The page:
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Multi-State Privacy Agreement and Global Privacy Platform Update 

The IAB Tech Lab’s Global Privacy Platform (GPP) is a technical protocol designed to streamline the transmission of privacy and consumer choice signals across the digital advertising ecosystem (e.g., between publishers, advertisers, and adtech intermediaries) and help its participants adapt to regulatory demands across markets. The GPP currently supports the following privacy strings: the IAB Europe TCF, the IAB Canada TCF, U.S. state-specific privacy strings for California, Virginia, Utah, Colorado, and Connecticut (other states forthcoming), and a US National Privacy String that is specifically designed to support IAB Privacy, Inc.’s Multi-State Privacy Agreement (MSPA).  The IAB Tech Lab looks to the IAB Legal Affairs Council to provide the legal inputs for U.S.-related strings, IAB Europe for the legal inputs to the TCF string, and to local market participants and local IAB’s for the legal inputs to those jurisdictions’ strings.  

The US National Privacy String was specifically designed to support the MSPA.  The Tech Lab’s github repository makes that purpose clear with the naming convention: “IAB Privacy’s [the IAB entity that holds the MSPA] US National Privacy Technical Specification.” The preface in github states: 

This document outlines the technical specification for using the GPP specifications with the IAB Privacy Multi-State Privacy Agreement legal requirements. . . . The US National Privacy Section is a string that consists of the components described below. Users should employ the US National Privacy Section only if they will adhere to the National Approach [a defined term in Section 1.81 of the MSPA] for their processing of a consumer’s personal data. 

While we believe that this language is clear, we’ll provide even more qualifying language in the coming weeks to make it doubly clear – the US National Privacy String must only be used by MSPA signatories or MSPA-certified partners who have agreed to comply with the “National Approach” as defined in the MSPA. 

For those who are not an MSPA signatory or certified partner, there are several reasons why they should not send or receive IAB Privacy’s MSPA US National String and use it for their own purposes.  First, if publishers or advertisers send the US National String when they are not a signatory to the MSPA or a certified partner, they run the risk of making material misrepresentations that they are an MSPA signatory or certified partner and adhere to the MSPA’s National Approach as the means of reconciling the differences in the state privacy laws.  Regulators such as the FTC and State Attorneys General have previously enforced misleading certification advertising claims.  Second, if adtech providers induce or knowingly receive and open the US National Privacy String and are not a signatory to the MSPA or a certified partner, they run the risk of potentially assisting and facilitating false advertising for which there is joint and several liability.  It also raises the risk of a tortious interference claim being brought by another MSPA signatory.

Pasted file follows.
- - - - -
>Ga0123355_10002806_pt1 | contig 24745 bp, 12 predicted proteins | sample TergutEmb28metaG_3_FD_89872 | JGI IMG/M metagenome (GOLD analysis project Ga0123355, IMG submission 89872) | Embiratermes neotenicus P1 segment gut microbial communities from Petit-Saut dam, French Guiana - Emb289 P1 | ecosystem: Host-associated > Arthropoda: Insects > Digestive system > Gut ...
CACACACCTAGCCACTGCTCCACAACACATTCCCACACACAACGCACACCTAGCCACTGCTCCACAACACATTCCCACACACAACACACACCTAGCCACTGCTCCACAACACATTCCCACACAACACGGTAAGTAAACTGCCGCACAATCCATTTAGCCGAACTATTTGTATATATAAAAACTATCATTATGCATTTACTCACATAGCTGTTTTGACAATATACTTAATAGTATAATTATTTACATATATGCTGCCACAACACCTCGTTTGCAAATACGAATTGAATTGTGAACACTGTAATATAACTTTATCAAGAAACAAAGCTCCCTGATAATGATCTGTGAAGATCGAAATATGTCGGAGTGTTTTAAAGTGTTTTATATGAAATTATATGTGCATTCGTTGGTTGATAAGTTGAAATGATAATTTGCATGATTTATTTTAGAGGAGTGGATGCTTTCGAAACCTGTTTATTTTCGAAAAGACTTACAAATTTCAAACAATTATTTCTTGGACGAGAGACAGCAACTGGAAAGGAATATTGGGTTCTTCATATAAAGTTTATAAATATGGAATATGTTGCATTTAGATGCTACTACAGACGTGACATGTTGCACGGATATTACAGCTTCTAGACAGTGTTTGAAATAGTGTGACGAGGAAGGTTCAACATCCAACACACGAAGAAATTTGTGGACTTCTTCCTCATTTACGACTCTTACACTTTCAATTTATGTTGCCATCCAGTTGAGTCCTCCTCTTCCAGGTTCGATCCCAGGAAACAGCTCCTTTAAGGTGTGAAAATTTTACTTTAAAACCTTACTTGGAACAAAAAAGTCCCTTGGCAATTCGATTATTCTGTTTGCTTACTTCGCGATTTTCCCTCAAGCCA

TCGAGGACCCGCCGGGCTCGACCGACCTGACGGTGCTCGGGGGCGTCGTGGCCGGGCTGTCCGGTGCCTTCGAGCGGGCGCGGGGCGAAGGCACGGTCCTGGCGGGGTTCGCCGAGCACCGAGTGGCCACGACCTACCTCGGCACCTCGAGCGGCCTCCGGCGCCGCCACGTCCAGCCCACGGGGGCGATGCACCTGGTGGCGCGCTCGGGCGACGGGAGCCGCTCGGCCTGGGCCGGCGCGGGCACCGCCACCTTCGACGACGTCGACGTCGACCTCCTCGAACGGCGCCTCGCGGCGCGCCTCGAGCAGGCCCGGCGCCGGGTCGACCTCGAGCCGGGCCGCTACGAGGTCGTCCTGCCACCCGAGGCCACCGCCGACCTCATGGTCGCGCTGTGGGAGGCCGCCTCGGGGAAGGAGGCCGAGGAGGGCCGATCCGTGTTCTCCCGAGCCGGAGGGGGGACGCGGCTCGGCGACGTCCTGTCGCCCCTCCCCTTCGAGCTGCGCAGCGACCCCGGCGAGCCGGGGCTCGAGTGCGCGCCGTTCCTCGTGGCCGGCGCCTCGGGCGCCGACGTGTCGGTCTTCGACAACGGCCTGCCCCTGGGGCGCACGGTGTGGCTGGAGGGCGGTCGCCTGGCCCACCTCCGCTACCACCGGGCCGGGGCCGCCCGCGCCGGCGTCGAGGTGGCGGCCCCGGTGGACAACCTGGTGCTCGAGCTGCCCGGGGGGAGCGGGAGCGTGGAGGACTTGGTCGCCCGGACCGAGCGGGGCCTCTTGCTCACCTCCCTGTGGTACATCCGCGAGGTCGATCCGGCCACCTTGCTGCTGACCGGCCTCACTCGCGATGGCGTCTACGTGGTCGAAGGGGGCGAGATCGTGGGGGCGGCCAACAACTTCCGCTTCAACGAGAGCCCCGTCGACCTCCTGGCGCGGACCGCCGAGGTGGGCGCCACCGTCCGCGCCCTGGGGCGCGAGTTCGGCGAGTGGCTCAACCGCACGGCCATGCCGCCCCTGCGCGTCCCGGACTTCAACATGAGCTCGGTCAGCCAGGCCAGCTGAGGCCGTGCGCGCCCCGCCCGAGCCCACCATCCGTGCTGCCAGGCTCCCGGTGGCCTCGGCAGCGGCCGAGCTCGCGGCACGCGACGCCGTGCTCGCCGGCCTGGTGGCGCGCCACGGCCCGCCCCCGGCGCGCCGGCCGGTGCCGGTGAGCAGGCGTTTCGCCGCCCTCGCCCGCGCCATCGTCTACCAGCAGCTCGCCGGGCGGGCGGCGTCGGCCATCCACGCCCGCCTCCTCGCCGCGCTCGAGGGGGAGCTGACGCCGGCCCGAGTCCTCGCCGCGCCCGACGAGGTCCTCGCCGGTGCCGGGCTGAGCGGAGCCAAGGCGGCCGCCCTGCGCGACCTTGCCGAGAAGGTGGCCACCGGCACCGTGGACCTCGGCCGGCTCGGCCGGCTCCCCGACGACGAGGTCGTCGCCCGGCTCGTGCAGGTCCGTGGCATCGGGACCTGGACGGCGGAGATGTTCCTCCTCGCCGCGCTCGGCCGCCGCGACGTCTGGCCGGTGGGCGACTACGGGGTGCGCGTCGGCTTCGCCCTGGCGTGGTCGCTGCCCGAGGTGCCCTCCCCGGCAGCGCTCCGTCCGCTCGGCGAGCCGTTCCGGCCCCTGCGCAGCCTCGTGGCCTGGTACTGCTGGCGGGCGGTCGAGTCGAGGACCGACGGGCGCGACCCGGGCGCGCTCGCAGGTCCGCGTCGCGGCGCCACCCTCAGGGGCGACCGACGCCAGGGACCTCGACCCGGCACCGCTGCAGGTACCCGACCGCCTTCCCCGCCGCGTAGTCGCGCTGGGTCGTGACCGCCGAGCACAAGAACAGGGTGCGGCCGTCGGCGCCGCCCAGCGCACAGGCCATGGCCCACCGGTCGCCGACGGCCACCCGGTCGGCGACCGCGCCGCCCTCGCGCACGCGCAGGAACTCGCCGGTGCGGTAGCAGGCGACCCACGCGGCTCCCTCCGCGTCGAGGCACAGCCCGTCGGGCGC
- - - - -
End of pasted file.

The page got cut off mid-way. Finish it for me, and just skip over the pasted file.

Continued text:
We certainly appreciate the desire for a single string to cover the U.S., but alas we do not have a federal privacy law that we can simply cite to in the string, as we do for the state-specific strings.  Some have asked, “Why can’t we just list the relevant provisions of all the state laws in a US national string and not connect it to the MSPA?”  The problem is that the string would be of little privacy value – no better than a general representation and warranty to comply with applicable provisions of all relevant state privacy laws.  The outcome is the senders and recipients of the string would have different views and implementations around reconciling the different state privacy laws.  So, receipt of the same signal would lead to different implementation outcomes.   

Some have similarly asked, “What if I have privacy terms in my contracts with my partners, could I use the US National Privacy String then?”  The problem is that there are potential variations in terms across partnership agreements, resulting in the same outcome of differing views and implementations. Our industry can do better than that to protect consumer privacy and we doubt that regulators would ever accept such an approach.  

That is why we created the MSPA, and the corresponding U.S. National Privacy String, in the first place – to serve as a central and transparent set of privacy terms for the industry to point to that brings a consistent set of privacy outcomes and generally aligns with the highest common denominator across the privacy laws.   

It is more imperative than ever for our industry to be compliant to the letter of the law.  If you’re an MSPA signatory or certified partner, go ahead and send either IAB Privacy’s US National Privacy String or a state-specific string; the MSPA accommodates both approaches.  But if you’re not an MSPA signatory, you should only send or receive state-specific strings with your partners. 

Michael Hahn
EVP & General Counsel
IAB & IAB Tech Lab
Rowena Lam
Senior Director, Privacy & Data
IAB Tech Lab